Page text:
# Question 44228

Dec 2, 2015

$\text{728 J}$

#### Explanation:

All you have to do here is use the equation the establishes a relationship, in your case, between heat gained and increase in temperature

$\textcolor{b l u e}{q = m \cdot c \cdot \Delta T} \text{ }$, where

$q$ - heat absorbed
$m$ - the mass of the sample
$c$ - the specific heat of the substance
$\Delta T$ - the change in temperature, defined as final temperature minus initial temperature

So, you know that copper has a specific heat of

c_"copper" = 0.385"J"/("g" ""^@"C")

So, what does a substance's specific heat tell you?

Well, it tells you how much heat is needed to increase the mass of a $\text{1.00-g}$ sample by ${1}^{\circ} \text{C}$. More specifically, you need to provide $\text{0.385 J}$ of heat to increase the mass of $\text{1.00 g}$ of copper by ${1}^{\circ} \text{C}$.

Now, if you have a bigger mass, you'd need more heat to increase its temperature by ${1}^{\circ} \text{C}$.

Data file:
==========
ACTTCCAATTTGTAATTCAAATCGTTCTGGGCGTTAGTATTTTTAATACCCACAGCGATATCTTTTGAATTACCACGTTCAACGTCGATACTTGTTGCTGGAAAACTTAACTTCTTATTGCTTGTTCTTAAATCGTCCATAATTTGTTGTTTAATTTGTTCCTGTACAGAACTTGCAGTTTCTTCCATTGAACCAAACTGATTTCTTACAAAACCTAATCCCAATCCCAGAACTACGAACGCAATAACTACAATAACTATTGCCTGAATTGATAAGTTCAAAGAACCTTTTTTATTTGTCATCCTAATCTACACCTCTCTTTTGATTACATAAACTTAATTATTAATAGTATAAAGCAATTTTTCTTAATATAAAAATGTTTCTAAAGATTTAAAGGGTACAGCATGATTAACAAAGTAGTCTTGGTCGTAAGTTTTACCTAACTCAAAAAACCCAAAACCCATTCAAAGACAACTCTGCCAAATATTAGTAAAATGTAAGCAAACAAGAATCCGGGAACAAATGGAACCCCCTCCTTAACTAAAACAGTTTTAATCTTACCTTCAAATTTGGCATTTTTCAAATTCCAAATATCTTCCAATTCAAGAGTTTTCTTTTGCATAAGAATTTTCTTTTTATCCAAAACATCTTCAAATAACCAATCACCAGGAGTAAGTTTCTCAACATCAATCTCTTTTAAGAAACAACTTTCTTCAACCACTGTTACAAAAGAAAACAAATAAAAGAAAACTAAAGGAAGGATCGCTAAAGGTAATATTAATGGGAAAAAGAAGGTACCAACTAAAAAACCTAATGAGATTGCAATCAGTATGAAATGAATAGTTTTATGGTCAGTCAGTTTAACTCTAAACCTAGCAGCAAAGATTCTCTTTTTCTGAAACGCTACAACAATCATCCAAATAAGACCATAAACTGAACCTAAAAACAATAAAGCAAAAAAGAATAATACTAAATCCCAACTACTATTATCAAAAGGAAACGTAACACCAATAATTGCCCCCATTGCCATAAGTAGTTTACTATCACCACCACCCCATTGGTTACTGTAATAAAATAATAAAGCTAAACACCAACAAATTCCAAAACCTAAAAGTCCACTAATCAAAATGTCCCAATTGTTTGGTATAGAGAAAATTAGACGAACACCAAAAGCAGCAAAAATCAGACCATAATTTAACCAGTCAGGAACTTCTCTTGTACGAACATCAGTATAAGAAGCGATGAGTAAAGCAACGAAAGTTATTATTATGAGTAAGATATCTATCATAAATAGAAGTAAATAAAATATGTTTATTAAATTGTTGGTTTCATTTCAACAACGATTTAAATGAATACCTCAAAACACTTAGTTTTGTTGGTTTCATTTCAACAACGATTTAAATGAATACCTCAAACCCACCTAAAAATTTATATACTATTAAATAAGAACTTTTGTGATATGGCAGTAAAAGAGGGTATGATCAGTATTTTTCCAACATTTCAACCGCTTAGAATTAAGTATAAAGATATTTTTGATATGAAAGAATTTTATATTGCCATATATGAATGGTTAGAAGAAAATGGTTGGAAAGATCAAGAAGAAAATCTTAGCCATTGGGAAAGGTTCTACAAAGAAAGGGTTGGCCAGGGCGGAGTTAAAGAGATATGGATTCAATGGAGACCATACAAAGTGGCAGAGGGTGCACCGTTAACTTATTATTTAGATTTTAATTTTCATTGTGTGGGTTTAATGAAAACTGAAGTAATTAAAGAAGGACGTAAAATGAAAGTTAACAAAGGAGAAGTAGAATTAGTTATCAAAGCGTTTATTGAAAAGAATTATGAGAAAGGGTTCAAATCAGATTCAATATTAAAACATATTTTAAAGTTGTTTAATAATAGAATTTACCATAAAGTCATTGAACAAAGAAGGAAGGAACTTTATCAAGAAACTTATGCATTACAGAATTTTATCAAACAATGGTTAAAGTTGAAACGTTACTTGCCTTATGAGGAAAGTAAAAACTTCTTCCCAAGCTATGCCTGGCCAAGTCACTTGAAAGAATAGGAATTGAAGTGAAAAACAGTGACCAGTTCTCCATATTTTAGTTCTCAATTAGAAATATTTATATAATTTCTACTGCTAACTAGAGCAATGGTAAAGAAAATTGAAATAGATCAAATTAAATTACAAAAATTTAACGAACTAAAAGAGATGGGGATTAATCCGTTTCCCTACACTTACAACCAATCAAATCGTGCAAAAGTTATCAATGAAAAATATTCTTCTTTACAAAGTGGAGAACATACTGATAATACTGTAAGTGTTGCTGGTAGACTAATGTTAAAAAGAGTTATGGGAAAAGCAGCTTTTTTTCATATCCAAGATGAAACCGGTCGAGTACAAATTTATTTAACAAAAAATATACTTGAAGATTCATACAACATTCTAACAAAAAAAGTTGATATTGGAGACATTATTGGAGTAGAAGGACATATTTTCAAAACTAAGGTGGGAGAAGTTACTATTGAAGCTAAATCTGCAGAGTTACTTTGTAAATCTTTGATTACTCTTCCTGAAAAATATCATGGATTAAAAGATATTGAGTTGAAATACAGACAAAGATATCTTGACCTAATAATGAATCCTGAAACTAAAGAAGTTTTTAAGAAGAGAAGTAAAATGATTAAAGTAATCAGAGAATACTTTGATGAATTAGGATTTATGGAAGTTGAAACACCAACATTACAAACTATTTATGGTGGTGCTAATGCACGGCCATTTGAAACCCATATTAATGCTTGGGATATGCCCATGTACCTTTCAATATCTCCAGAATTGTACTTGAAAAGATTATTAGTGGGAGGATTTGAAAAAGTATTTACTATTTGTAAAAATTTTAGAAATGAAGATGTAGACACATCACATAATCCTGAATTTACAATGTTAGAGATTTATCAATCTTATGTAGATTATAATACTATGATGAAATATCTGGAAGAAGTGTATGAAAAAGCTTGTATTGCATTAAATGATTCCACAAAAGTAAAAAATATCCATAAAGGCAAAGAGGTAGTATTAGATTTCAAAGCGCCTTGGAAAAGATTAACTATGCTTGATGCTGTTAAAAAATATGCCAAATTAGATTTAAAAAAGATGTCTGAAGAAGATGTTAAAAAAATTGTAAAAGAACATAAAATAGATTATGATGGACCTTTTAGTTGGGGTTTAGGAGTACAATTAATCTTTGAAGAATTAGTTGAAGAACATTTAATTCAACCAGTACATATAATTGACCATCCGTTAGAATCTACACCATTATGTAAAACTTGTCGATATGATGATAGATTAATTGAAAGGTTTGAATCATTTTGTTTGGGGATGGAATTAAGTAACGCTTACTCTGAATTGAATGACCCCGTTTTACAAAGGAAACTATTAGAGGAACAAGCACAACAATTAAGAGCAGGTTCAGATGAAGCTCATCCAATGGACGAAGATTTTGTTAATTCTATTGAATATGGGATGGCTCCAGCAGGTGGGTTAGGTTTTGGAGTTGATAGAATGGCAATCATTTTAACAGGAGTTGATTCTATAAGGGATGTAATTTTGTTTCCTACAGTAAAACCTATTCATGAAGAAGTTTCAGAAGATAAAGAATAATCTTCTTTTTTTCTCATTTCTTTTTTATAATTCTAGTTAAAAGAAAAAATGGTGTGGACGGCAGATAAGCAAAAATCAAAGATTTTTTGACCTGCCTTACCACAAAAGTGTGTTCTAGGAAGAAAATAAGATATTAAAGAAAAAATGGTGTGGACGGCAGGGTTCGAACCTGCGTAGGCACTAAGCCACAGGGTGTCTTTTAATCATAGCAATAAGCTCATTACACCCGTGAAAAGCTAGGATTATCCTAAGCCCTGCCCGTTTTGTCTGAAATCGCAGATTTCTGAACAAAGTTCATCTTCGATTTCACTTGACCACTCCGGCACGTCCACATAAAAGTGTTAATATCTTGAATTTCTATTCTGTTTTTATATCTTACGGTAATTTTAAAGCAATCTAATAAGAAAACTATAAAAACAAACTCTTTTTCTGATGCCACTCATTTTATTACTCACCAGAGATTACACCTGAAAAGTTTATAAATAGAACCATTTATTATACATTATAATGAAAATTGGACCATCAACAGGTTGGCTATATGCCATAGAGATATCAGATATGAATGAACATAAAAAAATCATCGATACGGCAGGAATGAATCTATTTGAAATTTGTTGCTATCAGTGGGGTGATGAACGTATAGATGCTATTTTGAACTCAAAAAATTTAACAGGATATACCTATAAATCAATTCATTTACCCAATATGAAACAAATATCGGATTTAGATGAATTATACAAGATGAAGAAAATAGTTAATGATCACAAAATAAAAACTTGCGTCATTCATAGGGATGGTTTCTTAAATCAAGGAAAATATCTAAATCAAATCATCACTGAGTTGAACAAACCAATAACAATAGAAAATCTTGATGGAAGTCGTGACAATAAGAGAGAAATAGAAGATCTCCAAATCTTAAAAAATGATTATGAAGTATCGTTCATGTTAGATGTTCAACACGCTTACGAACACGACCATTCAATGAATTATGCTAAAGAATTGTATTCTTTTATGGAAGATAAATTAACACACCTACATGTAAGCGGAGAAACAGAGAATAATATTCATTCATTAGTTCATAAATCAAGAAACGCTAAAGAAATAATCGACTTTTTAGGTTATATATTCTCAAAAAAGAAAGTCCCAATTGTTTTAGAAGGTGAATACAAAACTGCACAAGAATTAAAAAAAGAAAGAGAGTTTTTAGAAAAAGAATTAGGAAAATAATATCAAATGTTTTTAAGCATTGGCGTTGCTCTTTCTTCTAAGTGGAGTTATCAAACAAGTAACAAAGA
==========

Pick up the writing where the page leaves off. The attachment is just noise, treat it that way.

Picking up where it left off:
If you also want to increase its temperature by more than ${1}^{\circ} \text{C}$, you'd once again need more heat.

In your case, the change in temperature will be

$\Delta T = {324.3}^{\circ} \text{C" - 20.5^@"C" = 303.8^@"C}$

This means that the amount of heat you'd need will be equal to

q = 6.22 color(red)(cancel(color(black)("g"))) * 0.385"J"/(color(red)(cancel(color(black)("g"))) color(red)(cancel(color(black)(""^@"C")))) * 303.8color(red)(cancel(color(black)(""^@"C"))) = "727.51 J"#

Rounded to three sig figs, the answer will be

$q = \textcolor{g r e e n}{\text{728 J}}$